After the public finished with their comments, Cemetery Board member Keith Jones made a motion that the current enforcement of the rules be suppressed and that residents would be able to place flowers and decorations around the graves in the cemetery again until the night of the City Council meeting on August 22nd at which time a final decision will be made as long as they stay within the headstone area and the vases.

Daniel Thompson

There was scarcely a seat to be found at the Kimball Cemetery Board meeting Tuesday night, as residents attended to voice their concerns over recent decisions.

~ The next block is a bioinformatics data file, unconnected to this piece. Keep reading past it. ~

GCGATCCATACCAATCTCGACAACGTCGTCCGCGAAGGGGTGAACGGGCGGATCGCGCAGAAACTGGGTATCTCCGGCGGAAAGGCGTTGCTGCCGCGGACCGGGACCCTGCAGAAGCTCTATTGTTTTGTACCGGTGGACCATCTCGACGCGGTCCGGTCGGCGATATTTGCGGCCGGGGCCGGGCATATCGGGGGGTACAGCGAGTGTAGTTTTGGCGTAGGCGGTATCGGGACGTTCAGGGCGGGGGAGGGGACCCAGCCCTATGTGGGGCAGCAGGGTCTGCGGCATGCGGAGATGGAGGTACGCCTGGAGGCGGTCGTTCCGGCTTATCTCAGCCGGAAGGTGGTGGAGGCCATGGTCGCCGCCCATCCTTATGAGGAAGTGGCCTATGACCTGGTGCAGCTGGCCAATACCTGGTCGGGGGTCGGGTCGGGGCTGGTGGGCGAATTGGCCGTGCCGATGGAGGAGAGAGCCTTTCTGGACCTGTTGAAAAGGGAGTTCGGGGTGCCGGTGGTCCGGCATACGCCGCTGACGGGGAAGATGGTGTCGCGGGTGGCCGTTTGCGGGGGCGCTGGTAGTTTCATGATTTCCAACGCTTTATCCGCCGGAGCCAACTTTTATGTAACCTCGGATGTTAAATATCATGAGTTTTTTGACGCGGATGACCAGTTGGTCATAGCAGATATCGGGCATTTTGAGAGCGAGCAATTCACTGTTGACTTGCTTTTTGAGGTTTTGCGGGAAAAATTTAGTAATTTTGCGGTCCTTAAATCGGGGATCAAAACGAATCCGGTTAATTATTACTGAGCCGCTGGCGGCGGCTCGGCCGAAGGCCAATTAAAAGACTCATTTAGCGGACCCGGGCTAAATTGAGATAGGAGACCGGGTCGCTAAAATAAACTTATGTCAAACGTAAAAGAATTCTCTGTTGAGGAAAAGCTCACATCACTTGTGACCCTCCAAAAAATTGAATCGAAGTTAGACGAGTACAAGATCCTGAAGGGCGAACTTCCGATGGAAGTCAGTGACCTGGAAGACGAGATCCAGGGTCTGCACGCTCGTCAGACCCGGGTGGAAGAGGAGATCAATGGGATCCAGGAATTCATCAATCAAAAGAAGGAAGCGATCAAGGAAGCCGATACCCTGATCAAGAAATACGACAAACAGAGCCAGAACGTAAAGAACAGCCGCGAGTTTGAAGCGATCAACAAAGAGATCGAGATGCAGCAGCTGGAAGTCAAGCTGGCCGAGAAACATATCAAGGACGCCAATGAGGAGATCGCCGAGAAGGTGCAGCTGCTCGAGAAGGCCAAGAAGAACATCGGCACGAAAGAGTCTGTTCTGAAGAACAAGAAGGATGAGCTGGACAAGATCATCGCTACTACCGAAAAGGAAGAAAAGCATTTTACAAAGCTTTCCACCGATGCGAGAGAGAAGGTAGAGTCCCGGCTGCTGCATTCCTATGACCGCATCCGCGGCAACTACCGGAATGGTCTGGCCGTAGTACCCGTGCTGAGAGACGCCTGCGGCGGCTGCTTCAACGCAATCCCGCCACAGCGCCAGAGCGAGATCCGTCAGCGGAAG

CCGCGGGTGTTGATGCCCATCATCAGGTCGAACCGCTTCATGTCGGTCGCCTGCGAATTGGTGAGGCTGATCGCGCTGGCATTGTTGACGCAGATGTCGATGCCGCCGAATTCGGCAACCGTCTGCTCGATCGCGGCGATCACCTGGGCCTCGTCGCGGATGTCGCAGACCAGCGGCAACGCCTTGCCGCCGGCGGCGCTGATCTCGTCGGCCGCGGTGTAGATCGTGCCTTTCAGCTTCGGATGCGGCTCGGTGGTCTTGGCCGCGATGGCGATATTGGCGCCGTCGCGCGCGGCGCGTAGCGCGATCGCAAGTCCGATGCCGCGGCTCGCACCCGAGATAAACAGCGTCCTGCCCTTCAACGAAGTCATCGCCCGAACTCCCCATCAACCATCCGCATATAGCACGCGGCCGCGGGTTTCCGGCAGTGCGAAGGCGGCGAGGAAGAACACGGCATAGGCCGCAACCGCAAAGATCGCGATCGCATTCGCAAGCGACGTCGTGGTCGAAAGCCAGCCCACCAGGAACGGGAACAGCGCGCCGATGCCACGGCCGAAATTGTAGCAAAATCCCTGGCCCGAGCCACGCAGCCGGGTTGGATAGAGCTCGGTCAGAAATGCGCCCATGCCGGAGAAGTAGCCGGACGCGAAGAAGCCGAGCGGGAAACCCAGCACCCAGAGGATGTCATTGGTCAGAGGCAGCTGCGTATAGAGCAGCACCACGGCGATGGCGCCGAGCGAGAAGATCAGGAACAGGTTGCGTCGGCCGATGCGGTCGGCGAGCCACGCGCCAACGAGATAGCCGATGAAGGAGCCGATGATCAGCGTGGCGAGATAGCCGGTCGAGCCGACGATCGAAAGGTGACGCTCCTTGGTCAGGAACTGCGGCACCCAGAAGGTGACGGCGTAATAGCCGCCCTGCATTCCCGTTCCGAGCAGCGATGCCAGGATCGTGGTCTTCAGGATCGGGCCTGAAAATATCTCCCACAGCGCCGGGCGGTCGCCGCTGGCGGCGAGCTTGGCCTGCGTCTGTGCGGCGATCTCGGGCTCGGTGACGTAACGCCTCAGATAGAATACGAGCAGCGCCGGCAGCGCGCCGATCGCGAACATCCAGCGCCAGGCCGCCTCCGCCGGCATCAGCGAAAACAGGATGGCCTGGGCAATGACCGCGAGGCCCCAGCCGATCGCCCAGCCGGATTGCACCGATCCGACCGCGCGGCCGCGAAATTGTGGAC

The motion was unanimously approved.

However, the decision by the board will have no effect until it is acted upon by the City Council at their next meeting August 6, leaving the current policies regarding the cemetery in place until that time.

The Cemetery Board will next meet August 12 to consider changes to the rules and regulations based on the public comments received at the meeting and also to accept further comments on what changes should be made with the final decision on future rules and regulations.

“A lot of this stuff was put in place before any of us knew about it, and we’re the ones dealing with it. We apologize for offending anybody. That wasn’t the intent,” Chairman Sibal said. “We’re going to try to redo this if we can and get it down to where we can appease the most people.”


Reader Comments


Powered by ROAR Online Publication Software from Lions Light Corporation
© Copyright 2018

Rendered 01/17/2019 06:54